What to Expect
Online and blended courses at St. Edward's University have the same academic requirements as traditional, classroom-delivered courses, but are often more challenging because of the different learning environment. Students who are good candidates for online or blended classes are self-motivated and good managers of their time. They must also have unrestricted access to computers and software that meet the minimum technical requirements for online learning.
Each course will have a syllabus which outlines the assignments, requirements and the grading criteria for the class. Before signing up for an online or blended class, you should contact your advisor for more information. You may also email the instructor and request a sample syllabus for the course that you are considering. Note that the final syllabus may be different, but the sample gives you a good idea of what will be expected in this course.
Online/blended classes ARE NOT completely self-paced or correspondence courses. Assignments are due weekly, based on the schedule in the syllabus, and many instructors do not accept late submissions. Just like the classroom, you can't "make-up" a week's discussion, and you will lose points if you don't participate over the course of the prescribed time frame.
Most online or blended classes involve weekly participation in online group discussions. While similar to a classroom discussion, these discussions are sometimes much more demanding because there is a lot of reading involved, and written participation is mandatory on a weekly basis. Instructors expect substantive input from students, not simply agreement with someone else’s comments. Most online/blended classes do not include instructor lectures. Students are responsible for their own learning, and instructors serve as coaches, providing resources, feedback and guidance to individual students and teams.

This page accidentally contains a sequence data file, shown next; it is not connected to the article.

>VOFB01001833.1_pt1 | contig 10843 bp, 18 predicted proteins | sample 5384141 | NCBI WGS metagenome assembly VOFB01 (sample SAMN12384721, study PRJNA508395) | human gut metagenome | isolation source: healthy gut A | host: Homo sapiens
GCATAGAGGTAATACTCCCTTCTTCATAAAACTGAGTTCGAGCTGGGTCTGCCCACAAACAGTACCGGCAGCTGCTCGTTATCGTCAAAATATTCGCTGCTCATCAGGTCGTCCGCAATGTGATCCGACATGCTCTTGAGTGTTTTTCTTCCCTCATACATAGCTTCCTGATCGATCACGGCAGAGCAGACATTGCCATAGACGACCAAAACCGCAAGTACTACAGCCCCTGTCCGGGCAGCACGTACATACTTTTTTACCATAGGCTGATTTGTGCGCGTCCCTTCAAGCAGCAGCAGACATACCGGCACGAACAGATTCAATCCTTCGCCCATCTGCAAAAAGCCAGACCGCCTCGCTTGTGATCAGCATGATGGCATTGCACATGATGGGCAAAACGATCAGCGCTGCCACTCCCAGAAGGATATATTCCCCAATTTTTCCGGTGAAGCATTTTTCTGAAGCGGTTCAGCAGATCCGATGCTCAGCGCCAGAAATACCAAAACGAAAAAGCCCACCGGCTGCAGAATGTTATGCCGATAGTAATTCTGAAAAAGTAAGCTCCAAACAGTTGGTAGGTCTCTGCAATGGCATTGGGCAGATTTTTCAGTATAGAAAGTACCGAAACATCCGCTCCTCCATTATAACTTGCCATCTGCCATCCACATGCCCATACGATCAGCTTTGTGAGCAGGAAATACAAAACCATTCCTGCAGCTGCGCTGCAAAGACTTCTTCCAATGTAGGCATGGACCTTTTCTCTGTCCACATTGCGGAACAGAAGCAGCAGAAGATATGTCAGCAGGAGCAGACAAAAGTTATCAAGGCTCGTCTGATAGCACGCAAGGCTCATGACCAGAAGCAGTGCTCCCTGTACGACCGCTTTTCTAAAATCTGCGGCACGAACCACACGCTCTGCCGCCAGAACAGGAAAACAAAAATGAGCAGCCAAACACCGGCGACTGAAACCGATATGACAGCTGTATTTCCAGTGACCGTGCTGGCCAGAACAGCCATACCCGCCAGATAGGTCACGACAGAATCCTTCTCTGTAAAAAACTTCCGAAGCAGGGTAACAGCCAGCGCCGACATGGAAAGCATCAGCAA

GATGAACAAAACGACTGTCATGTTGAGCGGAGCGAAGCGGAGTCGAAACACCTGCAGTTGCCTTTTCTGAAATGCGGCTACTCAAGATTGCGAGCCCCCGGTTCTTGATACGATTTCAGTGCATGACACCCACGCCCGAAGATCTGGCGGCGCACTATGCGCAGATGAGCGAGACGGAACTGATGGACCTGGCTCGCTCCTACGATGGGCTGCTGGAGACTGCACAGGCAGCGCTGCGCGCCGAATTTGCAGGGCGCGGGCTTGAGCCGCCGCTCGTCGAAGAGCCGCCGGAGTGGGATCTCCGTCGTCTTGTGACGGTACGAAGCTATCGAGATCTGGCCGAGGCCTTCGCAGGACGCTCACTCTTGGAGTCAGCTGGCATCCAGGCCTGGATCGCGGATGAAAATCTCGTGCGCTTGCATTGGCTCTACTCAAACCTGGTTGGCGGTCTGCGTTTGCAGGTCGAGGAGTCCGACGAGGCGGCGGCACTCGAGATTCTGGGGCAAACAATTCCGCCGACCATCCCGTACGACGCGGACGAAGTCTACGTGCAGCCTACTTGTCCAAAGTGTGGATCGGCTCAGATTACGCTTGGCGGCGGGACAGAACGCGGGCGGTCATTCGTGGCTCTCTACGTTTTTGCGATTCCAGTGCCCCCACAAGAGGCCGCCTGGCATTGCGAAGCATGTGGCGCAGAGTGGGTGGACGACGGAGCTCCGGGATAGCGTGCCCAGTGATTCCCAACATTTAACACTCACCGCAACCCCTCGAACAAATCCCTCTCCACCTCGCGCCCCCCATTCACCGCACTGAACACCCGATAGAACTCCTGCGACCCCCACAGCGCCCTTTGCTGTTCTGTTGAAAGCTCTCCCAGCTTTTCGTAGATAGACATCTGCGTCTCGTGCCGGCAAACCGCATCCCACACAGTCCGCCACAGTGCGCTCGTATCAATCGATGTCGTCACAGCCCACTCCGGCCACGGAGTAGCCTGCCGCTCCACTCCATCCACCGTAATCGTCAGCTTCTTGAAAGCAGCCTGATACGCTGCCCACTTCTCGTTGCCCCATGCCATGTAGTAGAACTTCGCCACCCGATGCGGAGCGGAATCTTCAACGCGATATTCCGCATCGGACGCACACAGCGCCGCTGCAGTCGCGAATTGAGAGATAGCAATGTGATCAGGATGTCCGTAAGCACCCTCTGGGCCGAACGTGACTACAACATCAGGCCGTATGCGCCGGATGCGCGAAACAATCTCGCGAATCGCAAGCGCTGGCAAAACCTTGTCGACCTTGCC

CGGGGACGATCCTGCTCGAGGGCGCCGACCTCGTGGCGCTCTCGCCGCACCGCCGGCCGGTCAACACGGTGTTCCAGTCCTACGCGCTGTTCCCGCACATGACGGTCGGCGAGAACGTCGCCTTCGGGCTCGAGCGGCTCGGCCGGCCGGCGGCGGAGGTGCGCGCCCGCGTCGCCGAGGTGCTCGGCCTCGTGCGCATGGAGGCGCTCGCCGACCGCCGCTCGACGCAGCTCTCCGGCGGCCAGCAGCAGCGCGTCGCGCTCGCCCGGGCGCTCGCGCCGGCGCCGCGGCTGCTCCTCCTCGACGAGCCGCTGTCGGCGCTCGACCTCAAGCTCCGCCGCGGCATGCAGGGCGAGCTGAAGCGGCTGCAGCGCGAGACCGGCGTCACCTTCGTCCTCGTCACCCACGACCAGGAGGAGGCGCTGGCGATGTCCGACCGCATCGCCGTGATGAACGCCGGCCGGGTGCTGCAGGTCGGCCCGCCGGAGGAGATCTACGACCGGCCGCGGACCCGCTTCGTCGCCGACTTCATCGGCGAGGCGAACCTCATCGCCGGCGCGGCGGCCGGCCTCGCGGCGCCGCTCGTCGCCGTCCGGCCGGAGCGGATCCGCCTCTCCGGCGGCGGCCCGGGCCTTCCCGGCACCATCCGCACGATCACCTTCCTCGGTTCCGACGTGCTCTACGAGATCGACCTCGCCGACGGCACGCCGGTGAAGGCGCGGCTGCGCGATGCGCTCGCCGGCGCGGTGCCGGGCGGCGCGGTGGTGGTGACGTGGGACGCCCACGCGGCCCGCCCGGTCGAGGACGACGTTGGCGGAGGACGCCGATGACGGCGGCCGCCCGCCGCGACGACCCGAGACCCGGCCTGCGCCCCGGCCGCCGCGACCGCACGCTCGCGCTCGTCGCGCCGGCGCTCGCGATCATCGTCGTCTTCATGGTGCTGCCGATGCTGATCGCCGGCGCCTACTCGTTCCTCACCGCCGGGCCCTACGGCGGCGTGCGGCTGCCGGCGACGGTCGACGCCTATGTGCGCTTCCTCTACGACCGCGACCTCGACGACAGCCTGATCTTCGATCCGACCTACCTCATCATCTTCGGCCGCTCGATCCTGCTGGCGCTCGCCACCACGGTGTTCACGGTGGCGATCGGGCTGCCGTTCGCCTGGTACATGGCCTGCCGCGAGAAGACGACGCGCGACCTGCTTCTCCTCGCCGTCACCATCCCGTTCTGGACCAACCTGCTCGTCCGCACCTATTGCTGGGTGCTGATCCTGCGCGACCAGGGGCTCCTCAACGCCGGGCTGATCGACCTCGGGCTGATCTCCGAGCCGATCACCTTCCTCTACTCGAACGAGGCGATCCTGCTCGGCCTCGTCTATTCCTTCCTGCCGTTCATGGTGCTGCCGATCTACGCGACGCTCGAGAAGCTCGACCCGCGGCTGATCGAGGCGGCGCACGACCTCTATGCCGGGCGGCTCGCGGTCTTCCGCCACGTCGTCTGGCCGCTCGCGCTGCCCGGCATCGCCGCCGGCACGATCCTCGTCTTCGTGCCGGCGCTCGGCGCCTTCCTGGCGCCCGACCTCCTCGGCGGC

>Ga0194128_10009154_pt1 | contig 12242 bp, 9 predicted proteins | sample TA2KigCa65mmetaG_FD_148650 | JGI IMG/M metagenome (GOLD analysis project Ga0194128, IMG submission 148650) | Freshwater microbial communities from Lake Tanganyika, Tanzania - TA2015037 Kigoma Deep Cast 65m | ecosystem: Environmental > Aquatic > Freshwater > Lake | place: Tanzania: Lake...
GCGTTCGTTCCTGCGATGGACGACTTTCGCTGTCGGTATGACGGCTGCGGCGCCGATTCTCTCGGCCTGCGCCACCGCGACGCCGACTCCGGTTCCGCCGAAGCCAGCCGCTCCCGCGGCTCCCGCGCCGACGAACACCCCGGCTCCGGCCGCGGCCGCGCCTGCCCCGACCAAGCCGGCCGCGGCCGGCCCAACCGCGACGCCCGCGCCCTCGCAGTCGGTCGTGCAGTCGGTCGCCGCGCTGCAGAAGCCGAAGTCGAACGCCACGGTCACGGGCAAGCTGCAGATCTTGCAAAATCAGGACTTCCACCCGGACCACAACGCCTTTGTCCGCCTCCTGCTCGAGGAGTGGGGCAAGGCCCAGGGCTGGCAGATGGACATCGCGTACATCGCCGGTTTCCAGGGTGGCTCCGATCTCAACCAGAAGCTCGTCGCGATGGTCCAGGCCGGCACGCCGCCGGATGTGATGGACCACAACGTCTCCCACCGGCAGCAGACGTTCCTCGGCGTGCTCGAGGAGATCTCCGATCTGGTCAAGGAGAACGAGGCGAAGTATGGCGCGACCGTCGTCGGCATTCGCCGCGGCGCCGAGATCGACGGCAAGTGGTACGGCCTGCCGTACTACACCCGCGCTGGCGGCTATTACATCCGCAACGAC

Communication in online and blended courses is very different from communication in face-to-face classes. There is much less, if any, synchronous conversation between students and faculty, and between students in a class. This communication environment takes some getting used to, and effort is required to develop proficiency in the use of online discussion tools.